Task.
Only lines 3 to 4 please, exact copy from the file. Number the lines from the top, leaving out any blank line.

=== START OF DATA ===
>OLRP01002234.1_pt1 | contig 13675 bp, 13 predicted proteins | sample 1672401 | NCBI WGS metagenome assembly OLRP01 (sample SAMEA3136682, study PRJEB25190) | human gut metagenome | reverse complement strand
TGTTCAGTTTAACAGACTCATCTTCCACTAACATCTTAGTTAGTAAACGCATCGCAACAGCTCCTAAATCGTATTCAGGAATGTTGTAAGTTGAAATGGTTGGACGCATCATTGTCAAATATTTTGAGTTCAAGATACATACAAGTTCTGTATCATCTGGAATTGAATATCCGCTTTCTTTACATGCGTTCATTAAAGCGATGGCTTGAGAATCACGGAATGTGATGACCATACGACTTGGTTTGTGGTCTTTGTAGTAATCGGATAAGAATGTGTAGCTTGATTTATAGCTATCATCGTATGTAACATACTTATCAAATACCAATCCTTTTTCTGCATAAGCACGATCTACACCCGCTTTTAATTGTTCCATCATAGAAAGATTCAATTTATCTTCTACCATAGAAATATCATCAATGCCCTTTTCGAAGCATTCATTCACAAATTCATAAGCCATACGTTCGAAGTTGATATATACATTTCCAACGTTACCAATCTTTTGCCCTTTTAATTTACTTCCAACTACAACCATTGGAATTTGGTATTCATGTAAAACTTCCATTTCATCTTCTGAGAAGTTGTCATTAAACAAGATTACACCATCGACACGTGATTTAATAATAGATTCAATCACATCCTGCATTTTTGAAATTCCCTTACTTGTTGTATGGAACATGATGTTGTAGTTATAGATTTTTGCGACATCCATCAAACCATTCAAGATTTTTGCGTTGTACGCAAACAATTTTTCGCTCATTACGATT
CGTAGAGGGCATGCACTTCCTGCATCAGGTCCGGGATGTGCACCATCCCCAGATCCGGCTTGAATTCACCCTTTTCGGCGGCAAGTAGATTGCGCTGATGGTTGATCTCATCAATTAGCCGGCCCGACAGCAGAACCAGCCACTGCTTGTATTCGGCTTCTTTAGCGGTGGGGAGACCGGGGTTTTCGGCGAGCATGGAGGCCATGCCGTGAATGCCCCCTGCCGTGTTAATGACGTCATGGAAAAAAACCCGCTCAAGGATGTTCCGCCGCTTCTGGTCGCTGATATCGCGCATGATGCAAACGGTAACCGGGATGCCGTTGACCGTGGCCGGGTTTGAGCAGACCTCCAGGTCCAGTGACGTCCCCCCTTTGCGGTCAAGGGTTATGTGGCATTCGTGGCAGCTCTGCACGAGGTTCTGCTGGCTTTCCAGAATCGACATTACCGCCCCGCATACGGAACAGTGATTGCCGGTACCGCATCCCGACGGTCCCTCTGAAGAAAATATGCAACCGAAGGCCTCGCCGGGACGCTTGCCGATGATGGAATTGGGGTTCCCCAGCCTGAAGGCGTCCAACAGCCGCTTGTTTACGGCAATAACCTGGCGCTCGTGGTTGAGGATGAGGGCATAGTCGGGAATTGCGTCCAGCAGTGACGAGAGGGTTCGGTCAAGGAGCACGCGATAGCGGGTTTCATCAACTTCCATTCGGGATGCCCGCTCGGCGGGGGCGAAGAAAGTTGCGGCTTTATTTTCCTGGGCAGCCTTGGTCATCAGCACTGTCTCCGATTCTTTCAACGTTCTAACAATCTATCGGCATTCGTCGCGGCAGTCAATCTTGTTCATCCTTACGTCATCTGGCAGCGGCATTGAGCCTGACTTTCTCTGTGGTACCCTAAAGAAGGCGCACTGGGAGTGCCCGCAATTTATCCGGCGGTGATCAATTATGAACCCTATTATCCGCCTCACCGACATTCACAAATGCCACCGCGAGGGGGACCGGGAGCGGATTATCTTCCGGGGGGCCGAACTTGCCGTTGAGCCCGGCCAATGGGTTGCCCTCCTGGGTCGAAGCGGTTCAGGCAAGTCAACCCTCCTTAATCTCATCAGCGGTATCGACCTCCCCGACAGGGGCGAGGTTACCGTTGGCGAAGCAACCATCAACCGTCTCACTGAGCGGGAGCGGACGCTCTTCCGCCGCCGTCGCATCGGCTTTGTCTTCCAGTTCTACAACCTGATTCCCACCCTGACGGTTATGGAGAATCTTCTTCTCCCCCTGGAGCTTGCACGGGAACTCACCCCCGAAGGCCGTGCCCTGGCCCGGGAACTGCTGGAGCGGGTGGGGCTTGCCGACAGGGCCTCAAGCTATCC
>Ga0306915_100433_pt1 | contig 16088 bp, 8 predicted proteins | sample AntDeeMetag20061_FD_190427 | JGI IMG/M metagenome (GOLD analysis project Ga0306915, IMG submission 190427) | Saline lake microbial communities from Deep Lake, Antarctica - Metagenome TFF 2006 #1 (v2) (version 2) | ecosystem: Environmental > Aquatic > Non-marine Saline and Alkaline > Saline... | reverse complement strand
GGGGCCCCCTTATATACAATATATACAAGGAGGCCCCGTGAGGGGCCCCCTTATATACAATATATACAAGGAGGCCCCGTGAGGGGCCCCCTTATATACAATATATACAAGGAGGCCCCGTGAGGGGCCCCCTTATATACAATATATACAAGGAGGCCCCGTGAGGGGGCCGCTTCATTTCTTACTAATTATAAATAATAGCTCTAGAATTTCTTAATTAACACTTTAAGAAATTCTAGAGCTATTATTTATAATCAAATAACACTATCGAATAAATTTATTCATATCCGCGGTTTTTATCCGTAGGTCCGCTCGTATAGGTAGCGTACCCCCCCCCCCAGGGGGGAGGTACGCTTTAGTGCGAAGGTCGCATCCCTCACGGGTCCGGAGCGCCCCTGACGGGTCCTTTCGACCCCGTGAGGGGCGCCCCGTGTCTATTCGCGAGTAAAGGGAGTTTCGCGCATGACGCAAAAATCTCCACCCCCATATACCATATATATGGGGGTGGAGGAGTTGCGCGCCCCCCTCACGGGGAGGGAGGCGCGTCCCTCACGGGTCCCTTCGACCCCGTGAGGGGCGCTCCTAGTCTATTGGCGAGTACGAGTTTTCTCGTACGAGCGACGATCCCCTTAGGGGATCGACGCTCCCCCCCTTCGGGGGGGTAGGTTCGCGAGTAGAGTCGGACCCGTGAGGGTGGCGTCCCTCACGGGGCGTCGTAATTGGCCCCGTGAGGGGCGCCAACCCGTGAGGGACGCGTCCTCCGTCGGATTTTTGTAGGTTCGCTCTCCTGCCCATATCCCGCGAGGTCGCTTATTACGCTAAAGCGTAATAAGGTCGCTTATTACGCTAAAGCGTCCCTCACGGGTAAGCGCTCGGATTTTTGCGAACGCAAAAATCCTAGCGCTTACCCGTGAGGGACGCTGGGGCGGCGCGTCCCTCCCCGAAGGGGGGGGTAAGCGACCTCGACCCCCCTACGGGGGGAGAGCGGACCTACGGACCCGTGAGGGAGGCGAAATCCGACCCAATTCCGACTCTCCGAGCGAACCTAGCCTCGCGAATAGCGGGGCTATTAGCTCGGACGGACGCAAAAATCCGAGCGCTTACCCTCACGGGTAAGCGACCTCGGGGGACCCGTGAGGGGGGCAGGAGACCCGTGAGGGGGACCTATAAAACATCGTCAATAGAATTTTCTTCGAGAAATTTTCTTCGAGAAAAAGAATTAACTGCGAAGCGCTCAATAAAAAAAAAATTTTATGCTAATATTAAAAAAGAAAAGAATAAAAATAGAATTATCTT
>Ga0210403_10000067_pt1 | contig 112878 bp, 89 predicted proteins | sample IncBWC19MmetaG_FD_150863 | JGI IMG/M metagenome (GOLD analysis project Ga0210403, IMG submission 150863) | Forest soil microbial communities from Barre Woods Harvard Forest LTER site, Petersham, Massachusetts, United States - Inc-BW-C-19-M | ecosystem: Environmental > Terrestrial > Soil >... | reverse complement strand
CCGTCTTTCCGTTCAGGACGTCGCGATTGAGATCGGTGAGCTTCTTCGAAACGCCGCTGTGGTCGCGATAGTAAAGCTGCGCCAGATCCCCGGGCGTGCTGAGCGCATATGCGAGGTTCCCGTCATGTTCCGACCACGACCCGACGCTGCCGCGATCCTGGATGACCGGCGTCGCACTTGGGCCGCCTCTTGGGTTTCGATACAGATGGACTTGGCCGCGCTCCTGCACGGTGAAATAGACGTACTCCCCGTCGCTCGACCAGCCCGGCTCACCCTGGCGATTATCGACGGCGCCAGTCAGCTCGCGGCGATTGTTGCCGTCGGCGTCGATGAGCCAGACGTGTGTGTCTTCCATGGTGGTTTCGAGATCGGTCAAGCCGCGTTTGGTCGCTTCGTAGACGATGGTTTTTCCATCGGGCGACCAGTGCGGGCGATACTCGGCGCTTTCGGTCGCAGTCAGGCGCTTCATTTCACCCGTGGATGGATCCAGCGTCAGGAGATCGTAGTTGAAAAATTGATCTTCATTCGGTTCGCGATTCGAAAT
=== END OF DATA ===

CGTAGAGGGCATGCACTTCCTGCATCAGGTCCGGGATGTGCACCATCCCCAGATCCGGCTTGAATTCACCCTTTTCGGCGGCAAGTAGATTGCGCTGATGGTTGATCTCATCAATTAGCCGGCCCGACAGCAGAACCAGCCACTGCTTGTATTCGGCTTCTTTAGCGGTGGGGAGACCGGGGTTTTCGGCGAGCATGGAGGCCATGCCGTGAATGCCCCCTGCCGTGTTAATGACGTCATGGAAAAAAACCCGCTCAAGGATGTTCCGCCGCTTCTGGTCGCTGATATCGCGCATGATGCAAACGGTAACCGGGATGCCGTTGACCGTGGCCGGGTTTGAGCAGACCTCCAGGTCCAGTGACGTCCCCCCTTTGCGGTCAAGGGTTATGTGGCATTCGTGGCAGCTCTGCACGAGGTTCTGCTGGCTTTCCAGAATCGACATTACCGCCCCGCATACGGAACAGTGATTGCCGGTACCGCATCCCGACGGTCCCTCTGAAGAAAATATGCAACCGAAGGCCTCGCCGGGACGCTTGCCGATGATGGAATTGGGGTTCCCCAGCCTGAAGGCGTCCAACAGCCGCTTGTTTACGGCAATAACCTGGCGCTCGTGGTTGAGGATGAGGGCATAGTCGGGAATTGCGTCCAGCAGTGACGAGAGGGTTCGGTCAAGGAGCACGCGATAGCGGGTTTCATCAACTTCCATTCGGGATGCCCGCTCGGCGGGGGCGAAGAAAGTTGCGGCTTTATTTTCCTGGGCAGCCTTGGTCATCAGCACTGTCTCCGATTCTTTCAACGTTCTAACAATCTATCGGCATTCGTCGCGGCAGTCAATCTTGTTCATCCTTACGTCATCTGGCAGCGGCATTGAGCCTGACTTTCTCTGTGGTACCCTAAAGAAGGCGCACTGGGAGTGCCCGCAATTTATCCGGCGGTGATCAATTATGAACCCTATTATCCGCCTCACCGACATTCACAAATGCCACCGCGAGGGGGACCGGGAGCGGATTATCTTCCGGGGGGCCGAACTTGCCGTTGAGCCCGGCCAATGGGTTGCCCTCCTGGGTCGAAGCGGTTCAGGCAAGTCAACCCTCCTTAATCTCATCAGCGGTATCGACCTCCCCGACAGGGGCGAGGTTACCGTTGGCGAAGCAACCATCAACCGTCTCACTGAGCGGGAGCGGACGCTCTTCCGCCGCCGTCGCATCGGCTTTGTCTTCCAGTTCTACAACCTGATTCCCACCCTGACGGTTATGGAGAATCTTCTTCTCCCCCTGGAGCTTGCACGGGAACTCACCCCCGAAGGCCGTGCCCTGGCCCGGGAACTGCTGGAGCGGGTGGGGCTTGCCGACAGGGCCTCAAGCTATCC
>Ga0306915_100433_pt1 | contig 16088 bp, 8 predicted proteins | sample AntDeeMetag20061_FD_190427 | JGI IMG/M metagenome (GOLD analysis project Ga0306915, IMG submission 190427) | Saline lake microbial communities from Deep Lake, Antarctica - Metagenome TFF 2006 #1 (v2) (version 2) | ecosystem: Environmental > Aquatic > Non-marine Saline and Alkaline > Saline... | reverse complement strand